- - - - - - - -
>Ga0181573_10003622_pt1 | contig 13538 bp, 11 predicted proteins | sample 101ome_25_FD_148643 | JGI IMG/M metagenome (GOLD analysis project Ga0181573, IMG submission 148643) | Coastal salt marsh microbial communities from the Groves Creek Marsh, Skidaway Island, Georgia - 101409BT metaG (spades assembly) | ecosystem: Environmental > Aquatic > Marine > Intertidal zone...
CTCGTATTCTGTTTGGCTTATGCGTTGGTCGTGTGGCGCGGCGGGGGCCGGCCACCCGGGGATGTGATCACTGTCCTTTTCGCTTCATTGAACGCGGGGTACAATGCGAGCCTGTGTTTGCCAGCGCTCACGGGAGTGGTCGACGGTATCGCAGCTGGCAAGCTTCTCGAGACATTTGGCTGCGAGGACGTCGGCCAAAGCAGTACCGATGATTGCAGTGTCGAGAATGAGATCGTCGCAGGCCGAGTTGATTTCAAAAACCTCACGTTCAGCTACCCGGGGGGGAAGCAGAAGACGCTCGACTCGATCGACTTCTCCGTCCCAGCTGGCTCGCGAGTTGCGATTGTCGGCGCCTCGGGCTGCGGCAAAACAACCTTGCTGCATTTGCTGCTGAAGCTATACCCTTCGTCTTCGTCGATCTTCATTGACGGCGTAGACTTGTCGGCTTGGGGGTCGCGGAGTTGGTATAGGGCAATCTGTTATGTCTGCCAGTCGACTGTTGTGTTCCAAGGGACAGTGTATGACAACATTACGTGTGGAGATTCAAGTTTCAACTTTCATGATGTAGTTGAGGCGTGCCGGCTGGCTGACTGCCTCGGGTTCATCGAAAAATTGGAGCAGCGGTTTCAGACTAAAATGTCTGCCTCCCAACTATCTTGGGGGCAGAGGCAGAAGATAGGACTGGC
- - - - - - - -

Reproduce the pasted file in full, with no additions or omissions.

>Ga0181573_10003622_pt1 | contig 13538 bp, 11 predicted proteins | sample 101ome_25_FD_148643 | JGI IMG/M metagenome (GOLD analysis project Ga0181573, IMG submission 148643) | Coastal salt marsh microbial communities from the Groves Creek Marsh, Skidaway Island, Georgia - 101409BT metaG (spades assembly) | ecosystem: Environmental > Aquatic > Marine > Intertidal zone...
CTCGTATTCTGTTTGGCTTATGCGTTGGTCGTGTGGCGCGGCGGGGGCCGGCCACCCGGGGATGTGATCACTGTCCTTTTCGCTTCATTGAACGCGGGGTACAATGCGAGCCTGTGTTTGCCAGCGCTCACGGGAGTGGTCGACGGTATCGCAGCTGGCAAGCTTCTCGAGACATTTGGCTGCGAGGACGTCGGCCAAAGCAGTACCGATGATTGCAGTGTCGAGAATGAGATCGTCGCAGGCCGAGTTGATTTCAAAAACCTCACGTTCAGCTACCCGGGGGGGAAGCAGAAGACGCTCGACTCGATCGACTTCTCCGTCCCAGCTGGCTCGCGAGTTGCGATTGTCGGCGCCTCGGGCTGCGGCAAAACAACCTTGCTGCATTTGCTGCTGAAGCTATACCCTTCGTCTTCGTCGATCTTCATTGACGGCGTAGACTTGTCGGCTTGGGGGTCGCGGAGTTGGTATAGGGCAATCTGTTATGTCTGCCAGTCGACTGTTGTGTTCCAAGGGACAGTGTATGACAACATTACGTGTGGAGATTCAAGTTTCAACTTTCATGATGTAGTTGAGGCGTGCCGGCTGGCTGACTGCCTCGGGTTCATCGAAAAATTGGAGCAGCGGTTTCAGACTAAAATGTCTGCCTCCCAACTATCTTGGGGGCAGAGGCAGAAGATAGGACTGGC